The gnomes approach this query as a taxonomic study rather than a folkloric origin story. The Committee for the Establishment of Consensus in the Matter of the Origin of Draconic Species theorizes that there were a small group of ur-dragon life forms that existed before the Graygem’s warping of Krynn. They in essence serve as an evolutionary root for all of the “true” dragon clans and their cousins. In spite of centuries of study the Ur-Dragon Theory is “Unverified but Plausible,” and the various non-gnomish scholarly orders do not put much weight in it.
The kender’s origin story is structured more as a silly children’s tale: when Reorx created the world he kept a journal as to how he made all of the myriad life forms and geological features. But he misplaced the journal and asked the gods in helping him find it. The tale involves several of the gods going into Krynn’s remote reaches, looking under rocks, grabbing their hands into clouds, or digging through sand where they inexplicably find a dragon of one of the ten clans. Every time they ask them if they saw Reorx’s journal, and every dragon’s answer is “nope.” Reorx was sad that his journal could not be found (it was later found in his own pocket), but on the other hand his search helped the gods find the dragons!
The ogres assert that before civilization the gods made war in the sky. Takhisis sought to learn from Reorx the secrets of fire and stone to achieve victory and fashioned five serpents from a volcano. Paladine was afraid of what she had wrought, and begged for Reorx to teach him as well. So five serpents made of metal were made, but they were not as strong as Takhisis’ which forced Paladine to plead for an end to the war. She asked for something in return, and Paladine gave her the mountains as her own. Which in turn would become the homeland of the ogres.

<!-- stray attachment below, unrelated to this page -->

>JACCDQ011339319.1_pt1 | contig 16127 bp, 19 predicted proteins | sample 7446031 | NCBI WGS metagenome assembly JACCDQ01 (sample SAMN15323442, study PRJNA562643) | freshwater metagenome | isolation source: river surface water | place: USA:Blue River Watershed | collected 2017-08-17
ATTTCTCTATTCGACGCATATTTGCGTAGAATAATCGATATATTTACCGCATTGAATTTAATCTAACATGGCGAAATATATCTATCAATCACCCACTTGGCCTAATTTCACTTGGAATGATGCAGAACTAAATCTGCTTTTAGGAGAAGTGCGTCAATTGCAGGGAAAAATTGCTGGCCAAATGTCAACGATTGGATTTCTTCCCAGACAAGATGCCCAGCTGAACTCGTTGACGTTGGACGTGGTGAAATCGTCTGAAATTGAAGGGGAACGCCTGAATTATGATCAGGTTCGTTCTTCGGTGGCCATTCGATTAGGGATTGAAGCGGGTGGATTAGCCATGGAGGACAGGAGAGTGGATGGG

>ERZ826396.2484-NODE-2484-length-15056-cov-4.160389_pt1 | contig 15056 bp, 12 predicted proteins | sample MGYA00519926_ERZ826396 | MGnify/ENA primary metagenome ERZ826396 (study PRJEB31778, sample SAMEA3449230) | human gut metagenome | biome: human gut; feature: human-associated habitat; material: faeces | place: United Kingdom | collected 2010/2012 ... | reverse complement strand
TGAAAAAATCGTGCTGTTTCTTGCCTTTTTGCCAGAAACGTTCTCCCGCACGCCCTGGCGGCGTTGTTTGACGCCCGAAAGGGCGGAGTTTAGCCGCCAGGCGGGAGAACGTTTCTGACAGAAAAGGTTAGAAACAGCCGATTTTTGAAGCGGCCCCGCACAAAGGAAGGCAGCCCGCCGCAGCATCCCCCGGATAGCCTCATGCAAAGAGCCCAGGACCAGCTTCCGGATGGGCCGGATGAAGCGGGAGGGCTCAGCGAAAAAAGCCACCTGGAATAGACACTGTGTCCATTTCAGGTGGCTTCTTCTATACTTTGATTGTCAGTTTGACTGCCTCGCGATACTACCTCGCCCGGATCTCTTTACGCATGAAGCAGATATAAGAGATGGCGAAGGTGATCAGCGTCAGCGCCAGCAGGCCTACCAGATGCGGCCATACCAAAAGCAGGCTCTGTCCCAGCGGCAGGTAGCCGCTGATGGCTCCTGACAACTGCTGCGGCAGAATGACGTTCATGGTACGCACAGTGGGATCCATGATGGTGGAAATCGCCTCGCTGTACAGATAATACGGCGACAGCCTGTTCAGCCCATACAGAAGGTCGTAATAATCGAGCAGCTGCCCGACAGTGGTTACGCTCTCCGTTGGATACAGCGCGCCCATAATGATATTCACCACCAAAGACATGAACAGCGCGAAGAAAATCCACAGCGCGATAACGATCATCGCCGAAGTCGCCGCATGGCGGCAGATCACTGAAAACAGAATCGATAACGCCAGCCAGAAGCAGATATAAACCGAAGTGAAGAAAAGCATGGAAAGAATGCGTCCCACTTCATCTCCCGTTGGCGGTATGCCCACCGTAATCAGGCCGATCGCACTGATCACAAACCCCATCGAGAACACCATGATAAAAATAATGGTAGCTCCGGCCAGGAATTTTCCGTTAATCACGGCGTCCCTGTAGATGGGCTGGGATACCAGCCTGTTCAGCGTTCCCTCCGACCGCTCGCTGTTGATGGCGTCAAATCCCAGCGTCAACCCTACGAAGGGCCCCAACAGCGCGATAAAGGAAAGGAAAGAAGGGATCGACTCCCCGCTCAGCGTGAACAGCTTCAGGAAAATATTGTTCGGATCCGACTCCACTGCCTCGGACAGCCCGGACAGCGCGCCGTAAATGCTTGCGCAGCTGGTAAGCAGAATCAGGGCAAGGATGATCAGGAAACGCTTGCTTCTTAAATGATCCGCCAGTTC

The book only details two human cultures’ origin stories, the Khur (Dragonlance’s Arab equivalent) and the Solamnics (feudal Germanics with KNIGHTS). The Khur say that dragons were wrought from the bodies of genies, the first servants of the gods, to end a war among their. The dragons forced the genies to retire to the elemental realms after making a pact between their races.
Solamnia asserts that the world of Krynn was given to mortals by the gods, and the animals in turn would be ruled by the Dragons who were born of the world itself and its elements. Paladine and Takhisis both sought to court the dragons for their own purposes, causing the ten clans to abandon their animal charges who then became like simple beasts. The High God was displeased over this violation of the order. Gilean, acting as mediator, said that Paladine and Takhisis’ bonds with their dragons would remain as long as they remained gods, while Chislev the goddess of nature would assume mastery of all animals. The Dragons then became creatures of Conscience.
As for the dragons themselves...they refuse to speak of any origin or theories of their own among non-dragons.
I like these myths. Each of them shares just enough commonality to piece together an inkling of a draconic origin story while also reflecting the worldviews of the various people of Krynn.
A Brief History